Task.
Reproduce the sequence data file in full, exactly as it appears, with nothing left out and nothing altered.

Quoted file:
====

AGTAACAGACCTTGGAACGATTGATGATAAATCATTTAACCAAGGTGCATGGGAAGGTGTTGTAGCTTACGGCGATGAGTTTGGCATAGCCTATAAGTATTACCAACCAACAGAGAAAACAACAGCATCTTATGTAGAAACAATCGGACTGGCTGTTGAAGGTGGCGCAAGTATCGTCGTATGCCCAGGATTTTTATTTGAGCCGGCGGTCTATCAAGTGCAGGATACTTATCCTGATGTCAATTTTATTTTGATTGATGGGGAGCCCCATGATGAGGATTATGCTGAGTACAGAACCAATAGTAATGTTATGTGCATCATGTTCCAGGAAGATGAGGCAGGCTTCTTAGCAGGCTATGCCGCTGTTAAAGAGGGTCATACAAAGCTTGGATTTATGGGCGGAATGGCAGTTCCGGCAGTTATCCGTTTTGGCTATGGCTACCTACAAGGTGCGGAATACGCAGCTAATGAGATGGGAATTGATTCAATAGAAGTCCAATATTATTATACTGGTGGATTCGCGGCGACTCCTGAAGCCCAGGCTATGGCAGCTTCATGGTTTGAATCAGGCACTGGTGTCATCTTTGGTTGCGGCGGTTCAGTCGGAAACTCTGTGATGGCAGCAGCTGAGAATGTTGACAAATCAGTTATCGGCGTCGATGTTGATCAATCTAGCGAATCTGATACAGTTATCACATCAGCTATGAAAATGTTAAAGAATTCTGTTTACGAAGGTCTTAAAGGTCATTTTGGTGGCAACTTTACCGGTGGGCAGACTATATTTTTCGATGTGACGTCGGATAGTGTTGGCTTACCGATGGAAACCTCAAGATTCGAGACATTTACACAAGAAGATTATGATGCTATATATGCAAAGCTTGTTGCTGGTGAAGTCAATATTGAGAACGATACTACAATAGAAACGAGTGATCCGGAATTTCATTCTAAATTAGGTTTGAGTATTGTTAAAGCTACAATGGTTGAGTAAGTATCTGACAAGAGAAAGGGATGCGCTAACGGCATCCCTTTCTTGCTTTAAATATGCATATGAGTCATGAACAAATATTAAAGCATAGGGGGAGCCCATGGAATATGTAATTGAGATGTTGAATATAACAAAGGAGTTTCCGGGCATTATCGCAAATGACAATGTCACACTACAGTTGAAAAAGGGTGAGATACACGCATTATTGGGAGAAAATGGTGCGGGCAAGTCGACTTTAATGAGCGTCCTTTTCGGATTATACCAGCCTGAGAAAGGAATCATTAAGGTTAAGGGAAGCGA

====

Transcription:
AGTAACAGACCTTGGAACGATTGATGATAAATCATTTAACCAAGGTGCATGGGAAGGTGTTGTAGCTTACGGCGATGAGTTTGGCATAGCCTATAAGTATTACCAACCAACAGAGAAAACAACAGCATCTTATGTAGAAACAATCGGACTGGCTGTTGAAGGTGGCGCAAGTATCGTCGTATGCCCAGGATTTTTATTTGAGCCGGCGGTCTATCAAGTGCAGGATACTTATCCTGATGTCAATTTTATTTTGATTGATGGGGAGCCCCATGATGAGGATTATGCTGAGTACAGAACCAATAGTAATGTTATGTGCATCATGTTCCAGGAAGATGAGGCAGGCTTCTTAGCAGGCTATGCCGCTGTTAAAGAGGGTCATACAAAGCTTGGATTTATGGGCGGAATGGCAGTTCCGGCAGTTATCCGTTTTGGCTATGGCTACCTACAAGGTGCGGAATACGCAGCTAATGAGATGGGAATTGATTCAATAGAAGTCCAATATTATTATACTGGTGGATTCGCGGCGACTCCTGAAGCCCAGGCTATGGCAGCTTCATGGTTTGAATCAGGCACTGGTGTCATCTTTGGTTGCGGCGGTTCAGTCGGAAACTCTGTGATGGCAGCAGCTGAGAATGTTGACAAATCAGTTATCGGCGTCGATGTTGATCAATCTAGCGAATCTGATACAGTTATCACATCAGCTATGAAAATGTTAAAGAATTCTGTTTACGAAGGTCTTAAAGGTCATTTTGGTGGCAACTTTACCGGTGGGCAGACTATATTTTTCGATGTGACGTCGGATAGTGTTGGCTTACCGATGGAAACCTCAAGATTCGAGACATTTACACAAGAAGATTATGATGCTATATATGCAAAGCTTGTTGCTGGTGAAGTCAATATTGAGAACGATACTACAATAGAAACGAGTGATCCGGAATTTCATTCTAAATTAGGTTTGAGTATTGTTAAAGCTACAATGGTTGAGTAAGTATCTGACAAGAGAAAGGGATGCGCTAACGGCATCCCTTTCTTGCTTTAAATATGCATATGAGTCATGAACAAATATTAAAGCATAGGGGGAGCCCATGGAATATGTAATTGAGATGTTGAATATAACAAAGGAGTTTCCGGGCATTATCGCAAATGACAATGTCACACTACAGTTGAAAAAGGGTGAGATACACGCATTATTGGGAGAAAATGGTGCGGGCAAGTCGACTTTAATGAGCGTCCTTTTCGGATTATACCAGCCTGAGAAAGGAATCATTAAGGTTAAGGGAAGCGA